Think Tank Warns That UK Missing Out On The Community Potential For Energy
By Cynthia Taylor
The Green Alliance has argued that lack of clear policies and financial restrictions means that the UK will fall short of the Community Schemes 3.5 GW's potential.
The Alliance continues that the huge potential of the green community energy schemes is being hampered because due to the fact that access to finance and clear policy is not being implemented.
The Green Alliance reports that at present there are about 50 community co-operatives for renewable energy and approximately 2,000 community installations that are already registered for support from the feed in tariff subsidy schemes.
There is a potential capacity of 3.5GW for the community owned projects however existing frameworks have many barriers in place that make it difficult for community projects to be able to get them in motion for the developers.
The report also adds that these policies for instance the Green Deal as well as the feed b tariffs haven’t been designed for projects such as community scale projects, and that the government has tailored their green clean energy policies for the commercial players.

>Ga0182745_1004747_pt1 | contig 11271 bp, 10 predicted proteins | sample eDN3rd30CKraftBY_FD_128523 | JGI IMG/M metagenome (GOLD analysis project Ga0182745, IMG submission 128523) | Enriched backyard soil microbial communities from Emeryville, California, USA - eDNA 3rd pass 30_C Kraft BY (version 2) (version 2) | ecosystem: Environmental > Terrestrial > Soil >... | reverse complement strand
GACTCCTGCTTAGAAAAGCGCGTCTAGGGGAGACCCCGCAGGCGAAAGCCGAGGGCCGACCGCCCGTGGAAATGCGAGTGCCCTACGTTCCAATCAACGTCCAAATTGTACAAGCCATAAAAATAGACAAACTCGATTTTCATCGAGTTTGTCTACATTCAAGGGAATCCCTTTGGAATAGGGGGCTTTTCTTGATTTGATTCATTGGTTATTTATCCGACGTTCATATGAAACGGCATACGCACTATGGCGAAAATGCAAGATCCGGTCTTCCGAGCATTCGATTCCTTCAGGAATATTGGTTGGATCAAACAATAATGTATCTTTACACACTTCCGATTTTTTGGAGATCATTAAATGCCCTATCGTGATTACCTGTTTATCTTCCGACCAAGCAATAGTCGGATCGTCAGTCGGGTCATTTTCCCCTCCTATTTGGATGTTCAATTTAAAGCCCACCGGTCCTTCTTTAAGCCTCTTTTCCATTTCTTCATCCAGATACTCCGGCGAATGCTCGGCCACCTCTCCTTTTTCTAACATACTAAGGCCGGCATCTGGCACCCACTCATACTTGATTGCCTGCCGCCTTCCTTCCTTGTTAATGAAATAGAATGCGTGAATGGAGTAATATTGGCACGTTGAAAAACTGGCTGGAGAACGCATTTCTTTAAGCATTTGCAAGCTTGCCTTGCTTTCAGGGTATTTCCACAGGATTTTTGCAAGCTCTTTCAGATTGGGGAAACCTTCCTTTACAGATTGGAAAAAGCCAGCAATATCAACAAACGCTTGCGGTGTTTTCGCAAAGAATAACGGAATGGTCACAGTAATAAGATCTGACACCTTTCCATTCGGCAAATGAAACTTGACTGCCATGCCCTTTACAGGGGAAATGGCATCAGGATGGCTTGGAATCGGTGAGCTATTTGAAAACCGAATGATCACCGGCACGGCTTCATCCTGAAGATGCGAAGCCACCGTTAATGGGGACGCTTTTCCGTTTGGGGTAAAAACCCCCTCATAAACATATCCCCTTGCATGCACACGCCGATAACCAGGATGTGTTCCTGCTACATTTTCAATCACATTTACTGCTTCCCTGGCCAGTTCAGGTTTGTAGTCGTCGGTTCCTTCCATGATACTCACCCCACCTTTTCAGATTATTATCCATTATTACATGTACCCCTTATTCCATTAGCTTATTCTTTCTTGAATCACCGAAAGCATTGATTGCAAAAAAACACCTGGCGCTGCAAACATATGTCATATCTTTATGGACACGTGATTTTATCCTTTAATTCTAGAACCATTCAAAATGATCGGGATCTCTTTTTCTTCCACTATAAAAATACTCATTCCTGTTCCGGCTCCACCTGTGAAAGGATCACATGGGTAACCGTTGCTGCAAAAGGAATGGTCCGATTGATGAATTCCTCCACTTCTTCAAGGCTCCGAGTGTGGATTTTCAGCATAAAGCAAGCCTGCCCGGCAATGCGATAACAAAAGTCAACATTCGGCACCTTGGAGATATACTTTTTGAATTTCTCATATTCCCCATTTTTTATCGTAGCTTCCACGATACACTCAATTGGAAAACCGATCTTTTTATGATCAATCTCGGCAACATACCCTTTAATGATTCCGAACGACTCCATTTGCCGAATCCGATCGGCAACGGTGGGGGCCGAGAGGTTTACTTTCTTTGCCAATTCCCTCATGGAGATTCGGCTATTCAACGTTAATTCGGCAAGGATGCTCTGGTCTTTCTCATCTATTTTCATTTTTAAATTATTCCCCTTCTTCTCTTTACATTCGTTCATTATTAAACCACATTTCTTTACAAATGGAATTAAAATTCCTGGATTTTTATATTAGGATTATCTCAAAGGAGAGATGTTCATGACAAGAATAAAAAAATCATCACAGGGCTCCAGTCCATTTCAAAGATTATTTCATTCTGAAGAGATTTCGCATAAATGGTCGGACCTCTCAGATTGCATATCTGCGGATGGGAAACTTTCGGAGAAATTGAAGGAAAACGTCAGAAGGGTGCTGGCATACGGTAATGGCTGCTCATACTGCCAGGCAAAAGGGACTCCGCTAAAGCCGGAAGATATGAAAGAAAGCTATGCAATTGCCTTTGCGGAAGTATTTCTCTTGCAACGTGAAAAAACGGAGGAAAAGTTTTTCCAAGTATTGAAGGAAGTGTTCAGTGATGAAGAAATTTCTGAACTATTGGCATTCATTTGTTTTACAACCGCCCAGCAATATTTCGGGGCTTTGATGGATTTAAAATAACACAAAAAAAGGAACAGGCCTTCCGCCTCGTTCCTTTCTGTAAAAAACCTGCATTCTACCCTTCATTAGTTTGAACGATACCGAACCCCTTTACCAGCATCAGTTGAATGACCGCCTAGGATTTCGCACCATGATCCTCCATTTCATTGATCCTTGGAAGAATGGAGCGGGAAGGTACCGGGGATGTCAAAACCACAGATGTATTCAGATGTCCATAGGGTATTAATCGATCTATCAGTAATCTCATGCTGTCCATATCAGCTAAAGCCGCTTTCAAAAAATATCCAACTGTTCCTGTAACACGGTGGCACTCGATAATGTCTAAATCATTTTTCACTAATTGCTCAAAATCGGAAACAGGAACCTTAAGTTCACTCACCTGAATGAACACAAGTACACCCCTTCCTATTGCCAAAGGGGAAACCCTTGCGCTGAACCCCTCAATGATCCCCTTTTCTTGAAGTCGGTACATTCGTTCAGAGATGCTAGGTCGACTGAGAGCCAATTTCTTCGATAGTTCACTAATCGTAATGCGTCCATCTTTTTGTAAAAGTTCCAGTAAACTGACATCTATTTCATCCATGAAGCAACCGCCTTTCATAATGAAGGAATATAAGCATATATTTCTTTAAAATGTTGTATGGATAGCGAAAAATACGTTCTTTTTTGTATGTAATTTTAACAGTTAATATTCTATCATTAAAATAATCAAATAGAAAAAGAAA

The government have taken various steps for the promotion of community projects, for instance, a recent move for increasing the threshold of feed in tariff projects that are eligible to 10MW – the Green Alliance says that government's approach for these community projects have been 'piecemeal; up to date.
The Green Alliance says that the government should set an ambitious and clean vision for community energy and this should be set out for any forthcoming energy strategy for communities. The also say that the strategies should include community projects when designing new energy projects. The Alliance also said that the RHI (Renewable Heat Incentive) would be better able to support community projects and initiatives and provide better access to financial help through the Green Investment Bank (GIB).
The Labour MP for Sheffield Central has highlighted information about a hydro-electric scheme that was scrapped in his constituency when recent changed in the Environment Agency requirements became too expensive - this is a prime example of of the type of barriers that are faced by the community.
He continued that there was a lot of interest in his constituency with regard to community energy, but risky and complex processes for development make it harder for the communities than it should be. He said that it should not be happening, he felt that government should be encouraging these projects and making it easier for community groups to ensure their ideas are implemented.
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